But as the Supreme Court has taken a sharp right turn in recent years, one of the areas in which it has moved most aggressively is to rein in such deference. The first salvo was the rise of the “major-questions doctrine,” which denies agencies the power to regulate at all on matters of “vast economic or political significance” unless Congress has clearly and specifically authorized the precise regulation at issue. In the 2023 student-loan case, for instance, it wasn’t enough for the Supreme Court that Congress had given the Secretary of Education broad authority to “waive or modify any statutory or regulatory provision [applicable to student-loan programs] as the Secretary deems necessary in connection with a war or other military operation or national emergency.” Because that sweeping delegation hadn’t specifically authorized loan forgiveness, the program was unlawful. Indeed, whether a particular matter is of “vast economic or political significance” will often be in the eye of the beholder—the judge, not the agency or the Congress that passed the underlying statute in the first place.

That was already worrying enough, but what’s alarming in Cargill is that the Court is in the midst of getting rid of deference to agencies outside of the “major questions” context, too. Thus, instead of debating whether ATF’s reaction to the Las Vegas shooting was reasonable (which it clearly was), the oral argument before the Supreme Court devolved into the justices struggling to understand the exact mechanical function of a bump stock—so that they could decide for themselves whether or not it fits within the statutory definition of a “machine gun.” As even a cursory perusal of the transcript reveals, this wasn’t a high-minded debate about broader points of law; it was nine neophytes trying to understand the mechanics of something they’ve never touched solely by having it described to them. One comes away from the transcript with the sense that the argument would have been far more productive had it been held on a shooting range. So instead of debating whether the executive branch overreacted or not, the debate was about what, in the abstract, the justices would have done in its place.

But as troubling as it is to have the justices substituting their judgment for those of executive-branch agencies that are staffed with experts in the field, the real issue going forward is going to be the lack of expertise of lower-court judges. After all, the Supreme Court hears roughly 60 cases each term, a small subset of which are these kinds of regulatory disputes. The overwhelming majority of the thousands of challenges to federal rules filed each year are conclusively resolved by lower federal courts—where litigants from across the political spectrum have become much more sophisticated in steering their cases to ideologically or politically sympathetic judges in both the district courts and the courts of appeals.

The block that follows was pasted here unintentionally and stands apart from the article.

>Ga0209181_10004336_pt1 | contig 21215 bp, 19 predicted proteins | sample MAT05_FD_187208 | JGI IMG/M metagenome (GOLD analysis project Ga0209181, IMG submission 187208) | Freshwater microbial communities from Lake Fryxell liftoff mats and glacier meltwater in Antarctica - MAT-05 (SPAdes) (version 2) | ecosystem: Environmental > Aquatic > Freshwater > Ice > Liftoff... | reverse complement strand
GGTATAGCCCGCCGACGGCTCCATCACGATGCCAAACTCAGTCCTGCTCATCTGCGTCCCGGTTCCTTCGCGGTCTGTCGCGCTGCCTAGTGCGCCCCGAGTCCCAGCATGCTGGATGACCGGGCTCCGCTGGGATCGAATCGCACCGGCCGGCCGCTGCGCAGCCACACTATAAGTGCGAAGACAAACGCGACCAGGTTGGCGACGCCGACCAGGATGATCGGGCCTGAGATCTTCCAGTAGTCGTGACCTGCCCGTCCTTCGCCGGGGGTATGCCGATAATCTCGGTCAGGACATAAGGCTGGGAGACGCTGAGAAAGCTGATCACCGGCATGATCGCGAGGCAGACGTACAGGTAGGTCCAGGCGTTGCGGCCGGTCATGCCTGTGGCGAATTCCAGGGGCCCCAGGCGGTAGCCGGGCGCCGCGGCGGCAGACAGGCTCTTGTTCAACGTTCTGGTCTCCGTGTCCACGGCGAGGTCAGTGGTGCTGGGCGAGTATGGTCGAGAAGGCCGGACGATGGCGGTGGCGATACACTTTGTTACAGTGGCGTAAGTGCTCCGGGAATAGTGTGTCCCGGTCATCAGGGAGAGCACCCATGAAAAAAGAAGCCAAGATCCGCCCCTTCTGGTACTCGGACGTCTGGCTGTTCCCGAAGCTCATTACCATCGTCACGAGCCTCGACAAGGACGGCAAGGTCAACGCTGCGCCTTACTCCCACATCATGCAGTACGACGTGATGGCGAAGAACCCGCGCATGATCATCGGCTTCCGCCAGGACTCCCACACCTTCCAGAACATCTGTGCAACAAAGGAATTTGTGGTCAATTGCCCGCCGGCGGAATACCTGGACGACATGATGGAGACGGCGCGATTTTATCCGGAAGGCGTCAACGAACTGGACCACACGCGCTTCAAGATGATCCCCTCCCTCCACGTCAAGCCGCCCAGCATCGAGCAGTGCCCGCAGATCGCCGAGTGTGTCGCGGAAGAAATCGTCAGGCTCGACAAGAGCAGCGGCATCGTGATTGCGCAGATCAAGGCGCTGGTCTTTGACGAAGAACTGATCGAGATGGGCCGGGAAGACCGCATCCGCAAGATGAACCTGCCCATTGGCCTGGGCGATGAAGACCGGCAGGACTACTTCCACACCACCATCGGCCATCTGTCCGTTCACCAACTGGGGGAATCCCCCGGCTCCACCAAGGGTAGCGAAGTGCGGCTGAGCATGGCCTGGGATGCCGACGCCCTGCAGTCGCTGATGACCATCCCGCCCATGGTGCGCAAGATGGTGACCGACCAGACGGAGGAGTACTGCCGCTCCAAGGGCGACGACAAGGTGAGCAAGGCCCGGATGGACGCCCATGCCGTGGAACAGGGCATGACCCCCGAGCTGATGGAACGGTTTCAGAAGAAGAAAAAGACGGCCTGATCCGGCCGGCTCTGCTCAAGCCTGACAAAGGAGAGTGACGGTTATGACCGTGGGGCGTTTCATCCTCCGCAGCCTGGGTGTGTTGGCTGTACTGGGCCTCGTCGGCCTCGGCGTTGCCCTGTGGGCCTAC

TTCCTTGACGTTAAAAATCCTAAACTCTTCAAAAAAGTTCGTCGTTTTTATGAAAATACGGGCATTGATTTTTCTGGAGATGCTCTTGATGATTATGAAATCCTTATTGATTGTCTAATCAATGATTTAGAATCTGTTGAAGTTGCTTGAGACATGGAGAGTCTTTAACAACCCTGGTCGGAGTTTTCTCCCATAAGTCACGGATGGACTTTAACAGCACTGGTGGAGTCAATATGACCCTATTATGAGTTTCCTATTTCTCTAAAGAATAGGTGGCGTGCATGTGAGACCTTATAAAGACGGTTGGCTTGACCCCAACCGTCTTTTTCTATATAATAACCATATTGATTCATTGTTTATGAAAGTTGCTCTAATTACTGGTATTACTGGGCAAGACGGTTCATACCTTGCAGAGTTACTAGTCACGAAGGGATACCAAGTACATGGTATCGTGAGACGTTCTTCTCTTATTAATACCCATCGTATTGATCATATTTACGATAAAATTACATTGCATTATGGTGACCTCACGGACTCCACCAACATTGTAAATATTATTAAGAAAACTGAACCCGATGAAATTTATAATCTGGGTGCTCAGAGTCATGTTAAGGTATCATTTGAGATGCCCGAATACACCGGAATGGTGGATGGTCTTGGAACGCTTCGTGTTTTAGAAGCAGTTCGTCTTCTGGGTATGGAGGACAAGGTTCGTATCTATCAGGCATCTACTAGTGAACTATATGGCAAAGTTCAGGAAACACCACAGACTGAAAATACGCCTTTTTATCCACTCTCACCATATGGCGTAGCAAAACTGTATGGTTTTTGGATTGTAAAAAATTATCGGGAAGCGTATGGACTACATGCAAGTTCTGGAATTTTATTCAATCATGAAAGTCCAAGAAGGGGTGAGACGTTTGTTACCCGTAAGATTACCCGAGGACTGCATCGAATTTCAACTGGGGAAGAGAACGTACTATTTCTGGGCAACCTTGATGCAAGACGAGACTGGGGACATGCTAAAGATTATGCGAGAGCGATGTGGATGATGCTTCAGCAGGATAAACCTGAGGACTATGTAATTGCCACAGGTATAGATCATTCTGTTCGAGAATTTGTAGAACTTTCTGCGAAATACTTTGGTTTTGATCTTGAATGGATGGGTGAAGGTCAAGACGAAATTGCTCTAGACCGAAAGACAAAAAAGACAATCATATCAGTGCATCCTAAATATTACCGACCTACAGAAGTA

Consider, in this respect, what’s happening in Texas. A single judge in Amarillo, Matthew Kacsmaryk, hears 100 percent of new civil cases filed in Texas’s northernmost city, from which appeals go to the Fifth Circuit. It’s no coincidence that litigants challenging policies on a nationwide basis—like the Alliance Defending Freedom’s challenge to mifepristone—are steering their cases to the Texas panhandle. And although this kind of judge-shopping is a bit harder for left-leaning plaintiffs to pursue (because of quirks in how different states divide their districts), we already saw, during the Trump administration, a concentration of challenges to federal policies in California, Maryland, New York, and other Democratic strongholds. The demise of deference to agencies is thus a threat to all executive-branch policies, regardless of whose ox is currently being gored.

There will, of course, be cases in which the courts ultimately side with the agencies. But whether or not Cargill ends up as one of them, the February 28 oral argument was a sobering lesson in the very real consequences of transferring this kind of power away from expert executive-branch agencies and to unelected, generalist judges—of conditioning the executive branch’s ability to react to the regulatory lessons of tragedies such as the Las Vegas shooting on the agreement of those federal judges least likely to be sympathetic to the problem that the executive branch is trying to solve. And although Congress could clarify these ambiguities or otherwise fill in some of these statutory gaps, even a well-functioning Congress will never be able to fill all of them, and not just for guns but for industries across the board—pharmaceuticals, cars, natural-resource extraction, home goods, you name it. The result is not, as critics of administrative deference regularly claim, better for “democracy.” Instead, if it’s better for any one thing, it’s deregulation. And maybe that’s the point.